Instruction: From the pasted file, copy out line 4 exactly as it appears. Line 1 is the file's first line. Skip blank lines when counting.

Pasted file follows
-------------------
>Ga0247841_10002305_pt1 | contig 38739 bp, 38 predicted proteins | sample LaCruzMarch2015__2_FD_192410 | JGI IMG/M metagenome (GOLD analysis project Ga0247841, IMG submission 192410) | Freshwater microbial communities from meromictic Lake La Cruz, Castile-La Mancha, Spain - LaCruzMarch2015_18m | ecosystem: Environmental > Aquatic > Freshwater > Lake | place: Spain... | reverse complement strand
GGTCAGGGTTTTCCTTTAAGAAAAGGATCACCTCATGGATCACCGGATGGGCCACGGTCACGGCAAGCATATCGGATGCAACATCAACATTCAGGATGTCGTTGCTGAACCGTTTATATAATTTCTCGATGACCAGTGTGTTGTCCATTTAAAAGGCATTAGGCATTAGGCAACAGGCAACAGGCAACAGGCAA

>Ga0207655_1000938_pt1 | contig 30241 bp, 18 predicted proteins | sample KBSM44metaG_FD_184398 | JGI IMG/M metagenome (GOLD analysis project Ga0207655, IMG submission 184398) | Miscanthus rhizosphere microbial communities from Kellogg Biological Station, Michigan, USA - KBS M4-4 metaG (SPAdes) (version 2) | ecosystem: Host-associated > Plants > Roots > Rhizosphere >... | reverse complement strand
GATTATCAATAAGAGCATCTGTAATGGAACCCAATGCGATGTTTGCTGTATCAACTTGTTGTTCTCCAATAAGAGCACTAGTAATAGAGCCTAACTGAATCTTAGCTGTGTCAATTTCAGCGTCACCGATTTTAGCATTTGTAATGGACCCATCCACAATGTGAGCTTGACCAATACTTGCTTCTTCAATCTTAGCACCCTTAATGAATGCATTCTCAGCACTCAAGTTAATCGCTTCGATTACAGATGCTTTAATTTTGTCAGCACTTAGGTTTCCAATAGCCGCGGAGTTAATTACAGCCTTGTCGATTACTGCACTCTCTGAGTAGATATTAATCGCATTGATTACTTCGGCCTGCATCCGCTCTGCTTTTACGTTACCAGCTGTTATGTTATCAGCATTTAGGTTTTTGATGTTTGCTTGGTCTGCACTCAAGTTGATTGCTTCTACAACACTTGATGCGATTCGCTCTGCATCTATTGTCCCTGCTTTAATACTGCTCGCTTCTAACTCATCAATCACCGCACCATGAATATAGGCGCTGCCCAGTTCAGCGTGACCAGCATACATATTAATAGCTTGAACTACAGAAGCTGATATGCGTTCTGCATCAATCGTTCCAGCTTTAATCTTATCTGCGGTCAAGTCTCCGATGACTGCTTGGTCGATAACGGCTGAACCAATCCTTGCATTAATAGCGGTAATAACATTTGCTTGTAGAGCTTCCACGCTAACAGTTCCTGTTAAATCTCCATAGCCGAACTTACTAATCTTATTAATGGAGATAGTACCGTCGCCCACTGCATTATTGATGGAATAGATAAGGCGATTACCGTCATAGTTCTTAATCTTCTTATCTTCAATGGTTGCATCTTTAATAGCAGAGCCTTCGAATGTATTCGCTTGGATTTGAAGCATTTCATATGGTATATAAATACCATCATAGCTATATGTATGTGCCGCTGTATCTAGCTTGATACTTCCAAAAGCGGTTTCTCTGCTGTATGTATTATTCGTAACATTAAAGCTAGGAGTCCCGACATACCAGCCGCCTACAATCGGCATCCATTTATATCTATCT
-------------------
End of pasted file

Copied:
GATTATCAATAAGAGCATCTGTAATGGAACCCAATGCGATGTTTGCTGTATCAACTTGTTGTTCTCCAATAAGAGCACTAGTAATAGAGCCTAACTGAATCTTAGCTGTGTCAATTTCAGCGTCACCGATTTTAGCATTTGTAATGGACCCATCCACAATGTGAGCTTGACCAATACTTGCTTCTTCAATCTTAGCACCCTTAATGAATGCATTCTCAGCACTCAAGTTAATCGCTTCGATTACAGATGCTTTAATTTTGTCAGCACTTAGGTTTCCAATAGCCGCGGAGTTAATTACAGCCTTGTCGATTACTGCACTCTCTGAGTAGATATTAATCGCATTGATTACTTCGGCCTGCATCCGCTCTGCTTTTACGTTACCAGCTGTTATGTTATCAGCATTTAGGTTTTTGATGTTTGCTTGGTCTGCACTCAAGTTGATTGCTTCTACAACACTTGATGCGATTCGCTCTGCATCTATTGTCCCTGCTTTAATACTGCTCGCTTCTAACTCATCAATCACCGCACCATGAATATAGGCGCTGCCCAGTTCAGCGTGACCAGCATACATATTAATAGCTTGAACTACAGAAGCTGATATGCGTTCTGCATCAATCGTTCCAGCTTTAATCTTATCTGCGGTCAAGTCTCCGATGACTGCTTGGTCGATAACGGCTGAACCAATCCTTGCATTAATAGCGGTAATAACATTTGCTTGTAGAGCTTCCACGCTAACAGTTCCTGTTAAATCTCCATAGCCGAACTTACTAATCTTATTAATGGAGATAGTACCGTCGCCCACTGCATTATTGATGGAATAGATAAGGCGATTACCGTCATAGTTCTTAATCTTCTTATCTTCAATGGTTGCATCTTTAATAGCAGAGCCTTCGAATGTATTCGCTTGGATTTGAAGCATTTCATATGGTATATAAATACCATCATAGCTATATGTATGTGCCGCTGTATCTAGCTTGATACTTCCAAAAGCGGTTTCTCTGCTGTATGTATTATTCGTAACATTAAAGCTAGGAGTCCCGACATACCAGCCGCCTACAATCGGCATCCATTTATATCTATCT